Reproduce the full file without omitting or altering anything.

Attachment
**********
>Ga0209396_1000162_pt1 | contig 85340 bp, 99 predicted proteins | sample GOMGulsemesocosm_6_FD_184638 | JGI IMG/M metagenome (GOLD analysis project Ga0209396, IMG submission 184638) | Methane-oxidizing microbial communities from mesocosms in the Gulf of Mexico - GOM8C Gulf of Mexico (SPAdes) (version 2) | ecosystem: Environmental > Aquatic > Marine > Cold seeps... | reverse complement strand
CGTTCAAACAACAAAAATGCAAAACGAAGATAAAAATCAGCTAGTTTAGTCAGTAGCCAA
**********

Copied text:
>Ga0209396_1000162_pt1 | contig 85340 bp, 99 predicted proteins | sample GOMGulsemesocosm_6_FD_184638 | JGI IMG/M metagenome (GOLD analysis project Ga0209396, IMG submission 184638) | Methane-oxidizing microbial communities from mesocosms in the Gulf of Mexico - GOM8C Gulf of Mexico (SPAdes) (version 2) | ecosystem: Environmental > Aquatic > Marine > Cold seeps... | reverse complement strand
CGTTCAAACAACAAAAATGCAAAACGAAGATAAAAATCAGCTAGTTTAGTCAGTAGCCAA